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Dear Friends


How do you feel if something that they regard as important gets broken or damaged?  Sometimes, when something in our life goes wrong, something important to us breaks or someone lets us down, we want to respond by throwing a tantrum, sulking or crying. Sometimes, things can feel very bad!  It’s natural to feel angry and disappointed when things do not go as we want, or when something breaks or lets us down. Sometimes, we can become angry and disappointed in ourselves if we don’t manage to achieve the things we set out to do. In fact, we may find ourselves wishing that we could turn back time and do things differently.  But the Bible shows us that there is another way to respond.  What if we accepted, embraced and even valued brokenness?  What if we sought to see the good in situations that did not go exactly to plan?  What if we decided to accept that not everything, including ourselves, needs to be perfect?


Consider the (admittedly non biblical) Story of the Cracked Pots


A water-bearer in Japan had two large pots, one hung on each end of a pole, which she carried across the back of her neck. One of the pots had a crack in it, whereas the other pot was perfect. The uncracked pot always delivered a full portion of water at the end of the long walk from the stream to the master’s house, whereas the cracked pot arrived only half-full.

This went on every day for two years, with the water-bearer delivering only one and a half pots of water to her master’s house. The perfect pot was proud of its accomplishments, perfect for the end for which it was made. But the poor, cracked pot was ashamed of its own imperfection, and miserable that it was able to accomplish only half of what it had been intended for.

After two years of what it perceived to be bitter failure, the cracked pot spoke to the water-bearer one day by the stream. ‘I am ashamed of myself, and I want to apologize to you,’ the cracked pot said.

‘Why?’ asked the water-bearer. ‘What are you ashamed of?’

‘I have been able, for these past two years, to deliver only half my load because this crack in my side causes water to leak out all the way back to your master’s house. Because of my flaws, you have to do all of this work, and you don’t get full value from your efforts,’ answered the pot.

The water-bearer felt sorry for the old, cracked pot. In her compassion, she said, ‘As we return to the master’s house, I want you to notice the beautiful flowers along the path.’  Indeed, as they went up the hill, the old, cracked pot took notice of the sun warming the beautiful wild flowers on the side of the path, and this cheered it a little.  But at the end of the trail, the pot still felt bad because it had leaked out half its load, so again, it apologized to the water-bearer for its failure.  The water-bearer asked the pot, ‘Did you notice that there were flowers on your side of the path, but not on the other pot’s side?’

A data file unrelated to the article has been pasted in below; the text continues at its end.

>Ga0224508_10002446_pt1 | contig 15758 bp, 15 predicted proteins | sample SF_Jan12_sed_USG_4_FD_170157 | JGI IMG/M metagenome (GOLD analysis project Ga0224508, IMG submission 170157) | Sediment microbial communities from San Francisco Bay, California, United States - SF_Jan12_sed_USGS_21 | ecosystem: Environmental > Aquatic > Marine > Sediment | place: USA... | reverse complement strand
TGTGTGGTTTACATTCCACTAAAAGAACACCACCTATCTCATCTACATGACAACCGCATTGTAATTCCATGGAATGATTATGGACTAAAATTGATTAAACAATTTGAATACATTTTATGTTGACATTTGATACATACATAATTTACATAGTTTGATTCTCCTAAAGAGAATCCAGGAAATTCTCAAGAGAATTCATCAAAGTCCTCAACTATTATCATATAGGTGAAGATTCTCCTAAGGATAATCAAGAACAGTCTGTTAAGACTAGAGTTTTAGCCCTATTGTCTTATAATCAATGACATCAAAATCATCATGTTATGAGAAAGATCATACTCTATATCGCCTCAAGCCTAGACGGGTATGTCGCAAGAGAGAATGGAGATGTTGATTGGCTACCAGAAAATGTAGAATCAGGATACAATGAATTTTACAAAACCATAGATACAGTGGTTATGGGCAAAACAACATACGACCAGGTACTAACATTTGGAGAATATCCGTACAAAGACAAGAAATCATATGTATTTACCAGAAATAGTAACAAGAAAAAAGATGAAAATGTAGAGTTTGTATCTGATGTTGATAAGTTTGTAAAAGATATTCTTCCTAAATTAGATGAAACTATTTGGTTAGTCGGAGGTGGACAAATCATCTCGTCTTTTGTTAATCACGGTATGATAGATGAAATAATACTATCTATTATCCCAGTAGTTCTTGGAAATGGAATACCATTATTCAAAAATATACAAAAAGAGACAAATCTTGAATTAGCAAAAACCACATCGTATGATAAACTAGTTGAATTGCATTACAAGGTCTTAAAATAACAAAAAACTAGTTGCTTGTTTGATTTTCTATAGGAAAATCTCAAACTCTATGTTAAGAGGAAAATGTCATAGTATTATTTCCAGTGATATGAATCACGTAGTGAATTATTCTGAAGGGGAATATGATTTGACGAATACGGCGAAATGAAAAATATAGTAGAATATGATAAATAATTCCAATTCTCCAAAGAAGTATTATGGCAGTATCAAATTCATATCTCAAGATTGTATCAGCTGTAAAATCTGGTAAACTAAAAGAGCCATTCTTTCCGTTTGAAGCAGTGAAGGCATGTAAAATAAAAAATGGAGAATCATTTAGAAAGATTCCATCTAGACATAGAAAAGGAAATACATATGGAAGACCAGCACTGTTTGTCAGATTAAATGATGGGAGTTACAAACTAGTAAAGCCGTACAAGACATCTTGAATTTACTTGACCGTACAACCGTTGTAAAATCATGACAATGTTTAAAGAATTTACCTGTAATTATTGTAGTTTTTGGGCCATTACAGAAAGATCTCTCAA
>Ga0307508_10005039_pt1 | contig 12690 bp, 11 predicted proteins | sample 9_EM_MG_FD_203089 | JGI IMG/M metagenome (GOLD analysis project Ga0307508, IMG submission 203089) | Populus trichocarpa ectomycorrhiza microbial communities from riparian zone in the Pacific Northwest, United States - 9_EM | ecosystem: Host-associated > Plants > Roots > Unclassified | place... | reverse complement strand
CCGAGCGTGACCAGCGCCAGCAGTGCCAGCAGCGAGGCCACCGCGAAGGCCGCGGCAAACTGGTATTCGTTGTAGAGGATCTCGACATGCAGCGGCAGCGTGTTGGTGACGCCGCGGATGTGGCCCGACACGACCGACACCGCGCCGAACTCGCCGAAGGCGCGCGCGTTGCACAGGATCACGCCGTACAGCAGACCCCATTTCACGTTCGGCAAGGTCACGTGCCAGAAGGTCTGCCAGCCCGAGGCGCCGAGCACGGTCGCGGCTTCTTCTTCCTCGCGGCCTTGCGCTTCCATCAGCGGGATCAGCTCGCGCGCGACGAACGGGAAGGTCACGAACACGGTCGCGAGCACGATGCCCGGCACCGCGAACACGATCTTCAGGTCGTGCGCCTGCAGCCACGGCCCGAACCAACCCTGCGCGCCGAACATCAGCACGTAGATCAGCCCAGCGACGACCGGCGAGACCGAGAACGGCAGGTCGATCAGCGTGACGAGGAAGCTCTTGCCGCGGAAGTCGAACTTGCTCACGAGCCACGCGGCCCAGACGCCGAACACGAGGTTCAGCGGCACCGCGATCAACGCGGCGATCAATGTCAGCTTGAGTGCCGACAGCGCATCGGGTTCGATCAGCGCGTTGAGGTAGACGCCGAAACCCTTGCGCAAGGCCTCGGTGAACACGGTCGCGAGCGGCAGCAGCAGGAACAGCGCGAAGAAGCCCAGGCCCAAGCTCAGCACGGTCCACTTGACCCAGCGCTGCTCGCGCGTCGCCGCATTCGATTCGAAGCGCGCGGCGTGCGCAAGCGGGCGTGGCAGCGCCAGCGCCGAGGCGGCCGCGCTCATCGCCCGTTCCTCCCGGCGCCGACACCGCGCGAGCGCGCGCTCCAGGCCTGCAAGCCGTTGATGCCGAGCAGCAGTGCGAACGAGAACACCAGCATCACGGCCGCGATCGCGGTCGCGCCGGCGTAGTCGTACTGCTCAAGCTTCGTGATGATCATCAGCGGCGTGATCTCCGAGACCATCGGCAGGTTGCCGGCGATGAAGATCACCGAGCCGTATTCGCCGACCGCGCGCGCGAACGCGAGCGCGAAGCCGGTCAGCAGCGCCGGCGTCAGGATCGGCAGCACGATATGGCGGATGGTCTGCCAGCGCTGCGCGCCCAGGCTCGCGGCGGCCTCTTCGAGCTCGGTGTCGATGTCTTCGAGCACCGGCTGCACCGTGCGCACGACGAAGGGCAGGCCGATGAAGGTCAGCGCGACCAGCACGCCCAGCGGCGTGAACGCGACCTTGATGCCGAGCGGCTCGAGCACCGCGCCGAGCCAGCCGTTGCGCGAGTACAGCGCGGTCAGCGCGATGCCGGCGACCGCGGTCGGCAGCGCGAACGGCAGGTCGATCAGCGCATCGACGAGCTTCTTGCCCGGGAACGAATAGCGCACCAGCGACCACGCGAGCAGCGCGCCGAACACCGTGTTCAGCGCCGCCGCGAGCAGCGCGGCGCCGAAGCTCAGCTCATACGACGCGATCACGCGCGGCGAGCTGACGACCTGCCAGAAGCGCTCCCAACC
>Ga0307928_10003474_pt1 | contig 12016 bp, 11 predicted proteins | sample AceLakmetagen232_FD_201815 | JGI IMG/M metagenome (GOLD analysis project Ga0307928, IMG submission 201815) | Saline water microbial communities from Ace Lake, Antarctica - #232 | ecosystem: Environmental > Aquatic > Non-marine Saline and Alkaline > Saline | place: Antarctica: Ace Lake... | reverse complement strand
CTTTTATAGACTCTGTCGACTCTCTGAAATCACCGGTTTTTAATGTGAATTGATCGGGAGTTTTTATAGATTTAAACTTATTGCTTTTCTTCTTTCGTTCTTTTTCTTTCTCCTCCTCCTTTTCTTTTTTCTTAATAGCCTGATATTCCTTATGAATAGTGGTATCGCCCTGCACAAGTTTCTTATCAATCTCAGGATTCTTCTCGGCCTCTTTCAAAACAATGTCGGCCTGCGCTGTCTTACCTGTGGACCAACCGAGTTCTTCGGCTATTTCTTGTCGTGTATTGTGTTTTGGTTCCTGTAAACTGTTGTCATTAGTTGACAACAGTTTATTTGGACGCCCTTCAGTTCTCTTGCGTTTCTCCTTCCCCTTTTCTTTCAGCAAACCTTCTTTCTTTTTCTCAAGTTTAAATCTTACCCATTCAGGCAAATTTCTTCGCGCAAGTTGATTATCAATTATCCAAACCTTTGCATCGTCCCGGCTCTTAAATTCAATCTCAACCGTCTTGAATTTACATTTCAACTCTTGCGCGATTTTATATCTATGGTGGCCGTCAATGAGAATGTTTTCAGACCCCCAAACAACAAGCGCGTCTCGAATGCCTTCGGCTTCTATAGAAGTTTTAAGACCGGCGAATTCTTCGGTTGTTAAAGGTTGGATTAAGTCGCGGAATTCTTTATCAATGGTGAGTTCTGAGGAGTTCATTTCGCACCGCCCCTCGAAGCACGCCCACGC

The cracked pot looked confused.  That is because I have always known about your flaw,’ explained the water-bearer. ‘I took advantage of your imperfection. I planted flower seeds on your side of the path and every day, as we have walked back from the stream, you have watered the flowers so that they could grow! For two years, I have been able to pick these beautiful flowers to decorate my master’s table. Without you being just the way you are, there would not have been these beautiful flowers.’


The story makes the point that none of us are perfect. We often make mistakes and things go wrong. In fact, you could say that each of us is broken. But it’s the cracks and flaws that we each have that make our lives together so interesting and rewarding. It is from our problems and mistakes that we can learn and grow.  But what about objects that get broken? Most of us are fairly attached to our gadgets, or other possessions. When things that we value get broken, how can we respond in a way that doesn’t involve anger and frustration? Perhaps we can learn something from an ancient Japanese art form called kintsugi.


Kintsugi is the art of repairing a broken piece of pottery in a way that makes the flaw or the break obvious by highlighting the join with molten gold. In this way, the story of the piece of pottery is celebrated. The brokenness and damage is part of the pot’s history and it is not hidden; instead, it is celebrated. When things go wrong, or something important breaks, there is an opportunity to accept it and learn from it. It can become part of our experience and the journey of our lives. It can be a chance to learn from the difficult emotions of disappointment and frustration and to grow into a wiser and more mature human being as a result.  So, for people of many faiths, when they experience problems or get things wrong, they turn to God in prayer. Psalm 147.3 tells us that God is close to those who feel broken.  Perhaps its only when we pray that we realise that, (for some of us more than others, maybe), we are all, to some extent, cracked pots!



Your friend and vicar                       David

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